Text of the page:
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Browns Browns Archive BROWNIE BITS: WEEK SEVEN
Written by Jonathan Knight

Jonathan Knight

brownie_bitsUseless nuggets of information from Sunday’s Browns game that you can certainly live without… 

OWNING BOURBON STREET: While the Browns have had their share of struggles against numerous NFL franchises over the past four decades, the Saints aren’t one of them. Sunday’s win improved the Browns’ lead in the all-time series to 12-4, including a remarkable 8-2 clip in New Orleans, where the Browns have won three straight. They haven’t lost in the Superdome since a fourth-quarter rally fell short in a 25-20 defeat on Oct. 14, 1990. While satisfying, this particular trend turns a bit heartbreaking when you consider that in five of the Browns’ playoff seasons since 1966, the Super Bowl has been played in New Orleans. Oh, what might have been.

THROW THEM OUT THE WINDOW: Just like the victory over the Bengals, it’s tempting to look at the final statistics and conclude that the Browns were lucky to win. They were doubled in total first downs (25-12), nearly doubled in total yardage (394-210), quadrupled in passing yards (336-85), and time of possession was lopsided against them (35:24 to 24:26). But aside from the obvious four New Orleans turnovers, the Browns had an edge in penalty yardage (30-98), rushing yards (125-58), punt-return yardage (102 to minus-1), and sacks (3-1). Another statistic that redefines the dramatic difference in total yardage (and underlines the value of examining yards per play rather than total yardage): the Saints’ advantage in yards per play was a much more modest 5.1 to 4.6.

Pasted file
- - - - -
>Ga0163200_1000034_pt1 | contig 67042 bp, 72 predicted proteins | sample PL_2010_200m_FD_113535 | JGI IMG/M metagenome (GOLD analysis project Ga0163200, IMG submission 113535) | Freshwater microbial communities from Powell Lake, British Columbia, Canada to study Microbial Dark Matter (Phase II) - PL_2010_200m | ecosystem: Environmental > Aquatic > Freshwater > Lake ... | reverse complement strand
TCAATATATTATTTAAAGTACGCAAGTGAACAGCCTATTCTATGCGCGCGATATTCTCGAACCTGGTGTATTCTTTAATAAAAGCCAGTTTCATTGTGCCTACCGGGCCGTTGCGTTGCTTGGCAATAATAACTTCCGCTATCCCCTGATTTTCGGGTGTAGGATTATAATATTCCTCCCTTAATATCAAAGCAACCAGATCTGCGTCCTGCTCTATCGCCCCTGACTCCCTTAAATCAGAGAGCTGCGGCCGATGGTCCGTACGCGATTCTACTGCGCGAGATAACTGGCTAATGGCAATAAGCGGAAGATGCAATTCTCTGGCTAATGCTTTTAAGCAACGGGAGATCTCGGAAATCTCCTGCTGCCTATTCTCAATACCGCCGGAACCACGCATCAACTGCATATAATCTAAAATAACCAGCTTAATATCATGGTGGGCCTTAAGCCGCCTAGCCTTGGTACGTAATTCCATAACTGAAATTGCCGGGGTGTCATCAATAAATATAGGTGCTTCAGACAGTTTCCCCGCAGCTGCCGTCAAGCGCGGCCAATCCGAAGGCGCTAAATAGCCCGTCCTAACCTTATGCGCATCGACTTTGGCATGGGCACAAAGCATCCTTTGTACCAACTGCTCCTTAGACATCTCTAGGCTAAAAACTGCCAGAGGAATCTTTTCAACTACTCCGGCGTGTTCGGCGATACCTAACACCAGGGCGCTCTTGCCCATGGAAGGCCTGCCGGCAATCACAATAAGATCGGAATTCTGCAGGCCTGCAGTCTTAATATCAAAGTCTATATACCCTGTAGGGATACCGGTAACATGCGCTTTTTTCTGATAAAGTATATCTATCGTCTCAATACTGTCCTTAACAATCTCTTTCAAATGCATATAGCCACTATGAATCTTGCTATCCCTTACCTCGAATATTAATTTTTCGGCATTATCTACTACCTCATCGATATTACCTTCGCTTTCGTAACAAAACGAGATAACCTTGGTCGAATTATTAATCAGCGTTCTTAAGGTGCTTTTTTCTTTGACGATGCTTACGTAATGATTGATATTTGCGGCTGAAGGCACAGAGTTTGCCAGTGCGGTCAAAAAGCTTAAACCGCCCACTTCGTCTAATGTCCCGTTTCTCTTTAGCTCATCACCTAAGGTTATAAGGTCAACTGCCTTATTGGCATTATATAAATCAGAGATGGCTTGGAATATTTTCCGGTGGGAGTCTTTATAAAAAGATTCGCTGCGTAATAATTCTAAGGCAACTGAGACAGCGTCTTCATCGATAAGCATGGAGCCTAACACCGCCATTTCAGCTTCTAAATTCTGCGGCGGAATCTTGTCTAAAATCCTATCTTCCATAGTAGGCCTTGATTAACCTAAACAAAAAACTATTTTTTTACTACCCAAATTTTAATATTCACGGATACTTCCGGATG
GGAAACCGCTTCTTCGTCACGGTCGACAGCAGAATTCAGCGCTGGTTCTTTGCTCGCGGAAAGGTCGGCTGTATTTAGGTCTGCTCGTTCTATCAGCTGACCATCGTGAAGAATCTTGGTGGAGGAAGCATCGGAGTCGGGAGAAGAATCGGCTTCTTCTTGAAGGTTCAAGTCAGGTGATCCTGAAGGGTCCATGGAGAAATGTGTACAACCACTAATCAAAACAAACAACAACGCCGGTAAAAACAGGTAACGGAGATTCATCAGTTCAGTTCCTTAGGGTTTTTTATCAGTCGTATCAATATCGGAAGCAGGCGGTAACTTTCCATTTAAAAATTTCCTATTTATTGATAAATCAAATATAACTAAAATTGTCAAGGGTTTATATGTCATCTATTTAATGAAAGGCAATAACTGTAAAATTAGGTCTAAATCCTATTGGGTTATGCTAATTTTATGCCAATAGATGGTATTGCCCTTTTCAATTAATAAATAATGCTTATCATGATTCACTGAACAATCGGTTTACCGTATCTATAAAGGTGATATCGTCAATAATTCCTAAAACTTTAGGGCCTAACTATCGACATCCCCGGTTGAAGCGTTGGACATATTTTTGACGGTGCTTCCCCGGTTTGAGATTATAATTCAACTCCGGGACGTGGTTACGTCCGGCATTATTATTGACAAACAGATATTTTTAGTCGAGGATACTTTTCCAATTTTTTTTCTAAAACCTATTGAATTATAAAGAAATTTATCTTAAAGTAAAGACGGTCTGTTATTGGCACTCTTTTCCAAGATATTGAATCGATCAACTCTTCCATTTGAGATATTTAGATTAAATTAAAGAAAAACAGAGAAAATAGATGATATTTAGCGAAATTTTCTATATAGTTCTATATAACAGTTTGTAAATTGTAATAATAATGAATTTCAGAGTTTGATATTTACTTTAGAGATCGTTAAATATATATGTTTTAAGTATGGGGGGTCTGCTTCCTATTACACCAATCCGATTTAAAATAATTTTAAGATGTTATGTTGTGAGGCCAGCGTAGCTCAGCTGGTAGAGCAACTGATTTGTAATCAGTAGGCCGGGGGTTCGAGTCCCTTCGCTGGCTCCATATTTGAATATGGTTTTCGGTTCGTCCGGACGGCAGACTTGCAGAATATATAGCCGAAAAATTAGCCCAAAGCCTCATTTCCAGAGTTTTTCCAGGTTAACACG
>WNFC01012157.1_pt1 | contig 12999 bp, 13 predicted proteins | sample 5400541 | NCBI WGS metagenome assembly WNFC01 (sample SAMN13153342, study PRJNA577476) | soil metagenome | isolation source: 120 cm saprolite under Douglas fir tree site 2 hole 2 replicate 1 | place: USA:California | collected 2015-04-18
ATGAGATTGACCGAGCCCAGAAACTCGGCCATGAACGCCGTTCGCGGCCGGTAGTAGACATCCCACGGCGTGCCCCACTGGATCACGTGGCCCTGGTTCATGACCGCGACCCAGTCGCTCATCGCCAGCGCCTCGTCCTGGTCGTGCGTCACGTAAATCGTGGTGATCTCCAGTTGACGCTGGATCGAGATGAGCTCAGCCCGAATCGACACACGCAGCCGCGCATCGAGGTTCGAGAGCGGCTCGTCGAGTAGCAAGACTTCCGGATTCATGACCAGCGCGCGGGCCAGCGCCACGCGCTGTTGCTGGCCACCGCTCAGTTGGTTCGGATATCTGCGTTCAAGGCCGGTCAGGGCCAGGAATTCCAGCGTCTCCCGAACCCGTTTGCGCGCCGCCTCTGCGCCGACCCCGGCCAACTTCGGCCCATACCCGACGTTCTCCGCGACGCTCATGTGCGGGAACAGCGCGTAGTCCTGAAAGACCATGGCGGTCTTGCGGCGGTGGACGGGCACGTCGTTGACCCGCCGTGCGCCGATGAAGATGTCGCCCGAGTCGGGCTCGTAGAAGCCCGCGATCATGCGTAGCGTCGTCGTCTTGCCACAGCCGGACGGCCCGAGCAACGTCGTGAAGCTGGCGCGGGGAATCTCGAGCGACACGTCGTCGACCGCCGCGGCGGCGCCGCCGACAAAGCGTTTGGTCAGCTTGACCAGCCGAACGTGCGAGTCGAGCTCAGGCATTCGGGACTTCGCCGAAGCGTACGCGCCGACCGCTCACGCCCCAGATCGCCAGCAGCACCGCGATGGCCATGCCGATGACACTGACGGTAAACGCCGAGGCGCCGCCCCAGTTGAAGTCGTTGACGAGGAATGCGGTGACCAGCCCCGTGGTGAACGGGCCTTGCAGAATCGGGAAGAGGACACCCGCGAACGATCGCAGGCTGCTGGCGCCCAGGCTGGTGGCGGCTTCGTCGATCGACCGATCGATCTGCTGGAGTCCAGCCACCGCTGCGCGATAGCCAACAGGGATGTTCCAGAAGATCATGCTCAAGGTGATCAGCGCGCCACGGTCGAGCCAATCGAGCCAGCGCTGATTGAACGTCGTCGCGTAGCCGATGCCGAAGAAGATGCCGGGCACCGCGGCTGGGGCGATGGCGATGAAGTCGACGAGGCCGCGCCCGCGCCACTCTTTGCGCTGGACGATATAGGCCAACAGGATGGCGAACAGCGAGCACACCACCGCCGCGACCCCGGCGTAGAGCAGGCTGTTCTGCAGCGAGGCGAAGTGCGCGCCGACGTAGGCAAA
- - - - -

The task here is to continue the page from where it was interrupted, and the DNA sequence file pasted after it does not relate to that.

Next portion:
SIX FOR SIX: By once again holding a lead, the Browns stretched their string to 12 consecutive games (including all seven this season) in which they’ve led at some point in the contest. They’re on track to match the 2001 Browns’ string of holding an advantage in their first 10 games.

A NEW LOW DURING A NEW HIGH: The Browns’ 210 yards of total offense was by far their lowest output of the season, as was their number of total offensive plays (46) and first downs (12).

SPECIAL ONCE AGAIN: For the second straight week, the Browns’ special teams were just that. Naturally, all the talk this week is about Josh Cribbs’ cross-field lateral and Reggie Hodges leading the Israelites through the parting of the Red Sea in the New Orleans line, but even without those gems, the Browns were dominant. Hodges averaged a net of 42.3 yards per punt and placed two inside the 20, while Cribbs averaged a much more Cribbs-like 13.3 yards on a trio of punt returns. Saints wideout (and Columbus native) Lance Moore actually netted negative yardage on his pair of punt returns and Courtney Roby averaged a modest 20.8 yards on four kickoff returns.